Blackpaint 330 – Guns, Knives, Spaghetti and Rubbish


Niki de Saint Phalle

I have been looking at her “Shooting Piece” for many short periods, during the last 11 days – reason being, it’s on the March page of our Tate calendar, which hangs on the toilet door.  On Saturday, at the Tate, I had the chance to look at it in the flesh, or rather, plaster.  It’s a white plaque of thick, rumpled plaster, down which several trails of paint –  red, blue, yellow, violet – have been allowed to dribble.  It seems that she put paint into polythene bags, buried them in the plaster, and invited fellow artists – Jasper Johns and Robert Rauschenberg – to fire bullets into the work.  The paint released then ran down, in and out of the ridges randomly (sorry about the inadvertent alliteration).

I like the work; I find it pleasing visually and quite memorable.  I think I could have gone on liking the work and not knowing how it was produced, without being troubled by it.  Or rather, now that I know, it doesn’t alter my feelings in any way.  Is it now a joint work by Saint Phalle, JJ and RR?  Does the element of chance add or subtract meaning?   Not for me; I respond to its looks, not the information I have about its origins, the intentions of the artist, its context, in short.  Very shallow, maybe, but a good rule of thumb in galleries – unless you want to spend a lot of time peering at wall info, or blocking everybody’s view while you listen to some long audio commentary.

Igor and Svetlana Kopystansky

I watched their film, made in Chelsea district of NY over 2 years.  Called “Incidents”, it’s basically rubbish blowing about the streets in strong winds.  It’s hard to avoid the thought that they may have cheated by introducing particularly interesting bits of rubbish – why is this cheating?  Don’t know – it turns the film into something manufactured, rather than observed (but editing, which they of course did, does that as well).  Completely contradicts what I said about Saint Phalle, but blogger’s privilege…  Anyway, these plastic bags, cartons, bits and pieces slide and whirl about, occasionally pouncing on other bits like predators or mating insects.  Reminded me of one of those Czech cartoons you used to get on TV when they had a slot to fill.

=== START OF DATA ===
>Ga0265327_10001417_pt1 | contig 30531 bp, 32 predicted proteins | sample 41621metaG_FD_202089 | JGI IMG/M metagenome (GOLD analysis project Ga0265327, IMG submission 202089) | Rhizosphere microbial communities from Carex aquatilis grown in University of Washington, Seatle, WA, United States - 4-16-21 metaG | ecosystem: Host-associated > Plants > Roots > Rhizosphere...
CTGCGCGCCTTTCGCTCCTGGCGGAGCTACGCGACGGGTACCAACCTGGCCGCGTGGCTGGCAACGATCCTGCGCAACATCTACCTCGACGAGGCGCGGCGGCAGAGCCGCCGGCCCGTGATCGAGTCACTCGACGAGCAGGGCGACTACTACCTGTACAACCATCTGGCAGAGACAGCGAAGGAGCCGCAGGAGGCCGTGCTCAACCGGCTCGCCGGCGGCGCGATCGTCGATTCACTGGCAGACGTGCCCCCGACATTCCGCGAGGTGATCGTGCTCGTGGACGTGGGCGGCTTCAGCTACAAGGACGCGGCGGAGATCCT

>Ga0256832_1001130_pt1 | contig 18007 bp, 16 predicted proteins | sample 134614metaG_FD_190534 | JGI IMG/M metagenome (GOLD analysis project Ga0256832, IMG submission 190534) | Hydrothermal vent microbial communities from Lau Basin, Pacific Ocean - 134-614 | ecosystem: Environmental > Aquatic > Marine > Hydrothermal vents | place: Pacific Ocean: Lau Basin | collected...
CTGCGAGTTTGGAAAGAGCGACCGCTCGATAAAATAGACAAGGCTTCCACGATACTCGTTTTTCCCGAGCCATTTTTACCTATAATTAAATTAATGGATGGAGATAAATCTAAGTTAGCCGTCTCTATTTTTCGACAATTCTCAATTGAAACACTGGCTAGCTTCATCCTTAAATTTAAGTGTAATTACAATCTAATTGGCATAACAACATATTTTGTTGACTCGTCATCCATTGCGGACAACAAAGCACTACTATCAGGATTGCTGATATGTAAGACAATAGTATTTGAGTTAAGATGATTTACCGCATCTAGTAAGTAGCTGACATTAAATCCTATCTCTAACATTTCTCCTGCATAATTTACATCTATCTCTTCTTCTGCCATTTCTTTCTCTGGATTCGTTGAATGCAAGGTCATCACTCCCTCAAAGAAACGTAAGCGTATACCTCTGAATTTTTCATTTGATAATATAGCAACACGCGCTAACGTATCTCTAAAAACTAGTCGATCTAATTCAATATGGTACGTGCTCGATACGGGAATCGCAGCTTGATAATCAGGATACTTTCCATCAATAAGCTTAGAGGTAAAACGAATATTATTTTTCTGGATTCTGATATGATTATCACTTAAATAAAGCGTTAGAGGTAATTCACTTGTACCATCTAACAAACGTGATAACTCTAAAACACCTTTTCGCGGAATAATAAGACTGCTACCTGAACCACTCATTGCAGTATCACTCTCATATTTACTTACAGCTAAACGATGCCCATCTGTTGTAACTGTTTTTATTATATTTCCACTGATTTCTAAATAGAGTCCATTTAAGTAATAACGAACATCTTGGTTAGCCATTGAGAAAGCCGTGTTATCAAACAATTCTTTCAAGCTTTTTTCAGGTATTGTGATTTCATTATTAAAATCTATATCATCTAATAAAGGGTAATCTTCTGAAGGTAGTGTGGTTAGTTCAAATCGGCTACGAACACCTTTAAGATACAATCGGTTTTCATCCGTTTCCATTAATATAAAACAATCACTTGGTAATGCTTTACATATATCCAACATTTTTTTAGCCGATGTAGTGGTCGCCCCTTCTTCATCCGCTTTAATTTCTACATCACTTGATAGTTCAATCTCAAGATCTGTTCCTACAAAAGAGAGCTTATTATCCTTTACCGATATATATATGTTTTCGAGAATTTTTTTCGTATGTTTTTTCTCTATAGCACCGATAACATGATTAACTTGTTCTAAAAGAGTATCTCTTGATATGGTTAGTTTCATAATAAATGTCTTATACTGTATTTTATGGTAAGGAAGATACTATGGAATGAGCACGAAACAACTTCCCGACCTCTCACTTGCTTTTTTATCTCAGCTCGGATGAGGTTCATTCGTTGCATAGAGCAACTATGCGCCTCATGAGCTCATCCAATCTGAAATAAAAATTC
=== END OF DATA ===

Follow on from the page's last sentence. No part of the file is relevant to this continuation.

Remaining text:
Alighiero Boetti

At the Tate Modern.  Starts with a bunch of Arte Povera pieces, such as a perspex cube containing a sort of chest made from a variety of brown materials like bamboo and spaghetti; huge rolls of stiff paper, pulled out like a giant’s toilet roll.  Lots of writings on large yellowing paper sheets, noughts and crosses, alphabets, little broken symbols like Braille crossed with pixcels (not easy on the eye. requiring close study); letter/word colour tiles, that were almost the same as pieces by Gavin Turk, shown in a weekend paper a couple of weeks ago – some sort of hommage, presumably?

Aircraft drawn on blue in biro, apparently,; “Tutti” – tapestry wall hangings with everything in them, crammed in – bones, horses, people, trumpets…..; and the famous Afghan map hangings in bright colours, countries with flags embroidered on them.  Did it in 20 minutes, having not been stirred to serious thought or moved to tears by visual splendours.  I’d put it in the same slot as the Orozco show, a while back.

Colquhoun and MacBryde

I was interested to read in the Bristow book, “The Last Bohemians”, that Ken Russell made a BBC film about them for Monitor – only 10 minutes long, entitled “Scottish Painters”.  From Bristow’s description, it sounds like a serious study of their painting techniques and work.  A few years later, when Ken was in more florid mode,  would he have included the scene, related by Bristow, of a drunken, naked Colquhoun chasing a drunken, naked MacBryde around a front garden in Wembley, waving a knife. and lit up by occasional lightning?  I don’t think he could have resisted..

Stained Glass

Blackpaint

12/3/12

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